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Law creating Hopkins police force, other measures begin July 1

A police officer responds to a 2010 incident at Johns Hopkins Hospital. (Maximilian Franz/ The Daily Record)

A police officer responds to a 2010 incident at Johns Hopkins Hospital.
(Maximilian Franz/ The Daily Record)

A new armed police force for Johns Hopkins, initial funding for a potentially budget-busting proposal to improve public education, and a requirement that online short-term rental websites such as Airbnb collect sales tax are just some of the new Maryland laws taking effect July 1.

One such law passed this year by the General Assembly authorizes Johns Hopkins to operate a private police force of about 100 armed officers to patrol areas around its university and hospital campuses. It also requires the state to kick in hundreds of millions in aid for Baltimore City community programs.

The bill faced vocal opposition from a number of city legislators and community activists who later threatened to challenge the bill in referendum. That effort failed when the group could not meet the first requirement for voter signatures. It collected only 2,750 of the required initial goal of 23,045 valid signatures of registered voters needed to move to a second phase of signature collection.

The university is expected to spend this year working with the Baltimore City Police Department to lay the foundation for a memorandum of understanding. That document will eventually be released for public comment.

The bill is one of about 300 that go into effect just as the state’s new fiscal year also begins.

Also going into effect Monday is a law that provides an initial down payment on the much debated and anticipated public education reforms crafted by the Kirwan Commission.

The law provides for more than $250 million to go to local school systems for pre-kindergarten education, teacher raises and community schools for impoverished areas.

Gov. Larry Hogan has committed to releasing the first installment.

The second installment of the plan, often referred to as “year zero,” will be a minimum of $370 million. The legislature could increase that to as much as $500 million  if lawmakers can identify a funding source.

The full Kirwan plan and its costs are expected to be finalized next year and take a decade to implement. Hogan and some lawmakers have expressed concerns about the cost of the recommendations, expected to top $4 billion annually, not including adjustments for inflation.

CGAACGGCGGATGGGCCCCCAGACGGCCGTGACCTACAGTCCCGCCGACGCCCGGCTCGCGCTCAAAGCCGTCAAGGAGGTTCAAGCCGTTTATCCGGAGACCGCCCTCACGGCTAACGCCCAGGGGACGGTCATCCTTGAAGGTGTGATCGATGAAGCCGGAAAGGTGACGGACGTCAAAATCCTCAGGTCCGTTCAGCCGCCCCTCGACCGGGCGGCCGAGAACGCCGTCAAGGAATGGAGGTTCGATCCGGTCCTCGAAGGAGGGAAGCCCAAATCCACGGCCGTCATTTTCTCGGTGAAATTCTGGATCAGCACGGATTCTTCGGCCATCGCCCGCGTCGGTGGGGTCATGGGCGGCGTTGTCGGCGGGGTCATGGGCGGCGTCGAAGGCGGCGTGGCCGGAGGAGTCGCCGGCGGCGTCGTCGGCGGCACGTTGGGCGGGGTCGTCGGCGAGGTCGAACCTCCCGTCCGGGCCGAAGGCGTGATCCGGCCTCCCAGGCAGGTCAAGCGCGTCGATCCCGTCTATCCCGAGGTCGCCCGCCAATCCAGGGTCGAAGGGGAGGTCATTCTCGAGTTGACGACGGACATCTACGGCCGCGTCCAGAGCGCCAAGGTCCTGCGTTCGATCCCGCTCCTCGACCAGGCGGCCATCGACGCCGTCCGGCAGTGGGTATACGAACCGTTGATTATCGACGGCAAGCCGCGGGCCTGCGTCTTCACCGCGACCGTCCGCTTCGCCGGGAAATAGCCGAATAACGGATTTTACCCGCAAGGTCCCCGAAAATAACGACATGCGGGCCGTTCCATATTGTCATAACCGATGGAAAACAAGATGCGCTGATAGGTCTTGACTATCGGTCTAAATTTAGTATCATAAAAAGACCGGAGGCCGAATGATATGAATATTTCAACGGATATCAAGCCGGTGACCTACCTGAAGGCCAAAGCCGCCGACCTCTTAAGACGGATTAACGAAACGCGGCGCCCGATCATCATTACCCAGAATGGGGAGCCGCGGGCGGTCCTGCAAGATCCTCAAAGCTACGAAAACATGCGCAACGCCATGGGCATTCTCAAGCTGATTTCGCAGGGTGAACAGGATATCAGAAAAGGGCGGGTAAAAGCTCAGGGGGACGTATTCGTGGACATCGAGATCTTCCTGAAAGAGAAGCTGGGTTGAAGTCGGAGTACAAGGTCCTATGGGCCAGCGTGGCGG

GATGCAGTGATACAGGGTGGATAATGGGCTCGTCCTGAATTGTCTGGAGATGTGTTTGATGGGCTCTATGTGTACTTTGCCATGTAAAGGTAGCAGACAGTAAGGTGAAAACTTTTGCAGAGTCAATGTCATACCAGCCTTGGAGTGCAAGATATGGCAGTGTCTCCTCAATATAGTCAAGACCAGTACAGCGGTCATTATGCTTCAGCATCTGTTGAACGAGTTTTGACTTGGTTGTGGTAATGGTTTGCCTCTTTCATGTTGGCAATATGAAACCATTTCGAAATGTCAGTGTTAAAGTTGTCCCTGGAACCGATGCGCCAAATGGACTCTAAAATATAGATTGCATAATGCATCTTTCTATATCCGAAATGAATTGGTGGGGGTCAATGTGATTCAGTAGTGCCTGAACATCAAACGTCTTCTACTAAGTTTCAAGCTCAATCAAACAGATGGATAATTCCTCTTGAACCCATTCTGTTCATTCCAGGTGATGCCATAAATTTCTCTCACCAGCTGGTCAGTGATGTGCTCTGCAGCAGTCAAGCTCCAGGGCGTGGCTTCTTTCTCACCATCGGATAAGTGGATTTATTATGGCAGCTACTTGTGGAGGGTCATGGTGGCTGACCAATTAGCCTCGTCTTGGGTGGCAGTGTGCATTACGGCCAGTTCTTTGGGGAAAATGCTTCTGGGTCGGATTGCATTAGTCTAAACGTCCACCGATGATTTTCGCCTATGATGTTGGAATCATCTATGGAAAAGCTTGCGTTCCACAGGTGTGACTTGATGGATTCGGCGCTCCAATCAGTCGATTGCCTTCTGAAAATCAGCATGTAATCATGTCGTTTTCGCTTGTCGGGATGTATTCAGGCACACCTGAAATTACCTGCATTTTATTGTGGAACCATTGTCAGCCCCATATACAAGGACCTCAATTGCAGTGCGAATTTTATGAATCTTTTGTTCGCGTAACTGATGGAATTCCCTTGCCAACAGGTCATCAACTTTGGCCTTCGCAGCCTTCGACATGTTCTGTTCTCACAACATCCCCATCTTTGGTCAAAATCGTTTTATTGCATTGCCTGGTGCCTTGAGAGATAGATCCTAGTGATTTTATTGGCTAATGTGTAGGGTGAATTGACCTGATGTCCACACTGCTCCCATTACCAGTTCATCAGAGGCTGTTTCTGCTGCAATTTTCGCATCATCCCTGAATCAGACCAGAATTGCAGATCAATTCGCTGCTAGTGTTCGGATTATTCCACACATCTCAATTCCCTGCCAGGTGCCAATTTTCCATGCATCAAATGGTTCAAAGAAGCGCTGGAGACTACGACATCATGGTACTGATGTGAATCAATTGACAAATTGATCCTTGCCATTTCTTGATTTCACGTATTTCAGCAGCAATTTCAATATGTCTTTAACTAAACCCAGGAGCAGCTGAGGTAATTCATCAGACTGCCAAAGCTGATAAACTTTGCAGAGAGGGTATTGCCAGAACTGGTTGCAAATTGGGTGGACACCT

Some Democratic lawmakers have already suggested that some form of new or increased tax may be necessary to cover the costs.

Online short-term rental platforms such as Airbnb will now be required to collect the state’s 6 percent sales tax on all transactions. Some online platforms already collect and remit the tax, according to the Office of the Comptroller, but a list of vendors who do so is not available because of tax confidentiality laws.

In fiscal 2018, the state collected $125 million from the rental of hotel and motel rooms as well as apartment and cottage rentals.

Legislative analysts project the change could result in a “potentially significant” increase in fiscal year 2020, but they did not provide a dollar estimate.

Also taking effect Monday is a new law advocates say could lead to cheaper prescription drugs in the future. The law creates a new prescription drug pricing board that could set upper payment limits on drugs starting in July 2021.

The proposed upper limits in the pilot program would need the approval of the Legislative Policy Committee or, failing that, the governor and attorney general.

Starting this year, the panel will be tasked with developing ideas to reduce drug prices at the manufacturer, wholesale, pharmacy benefit manager and insurance carrier levels. The board will be required to submit annual reports to the legislature.

For now, the upper limits, once imposed, will only apply to state and local government employee prescription plans with a possibility of expanding the law later.


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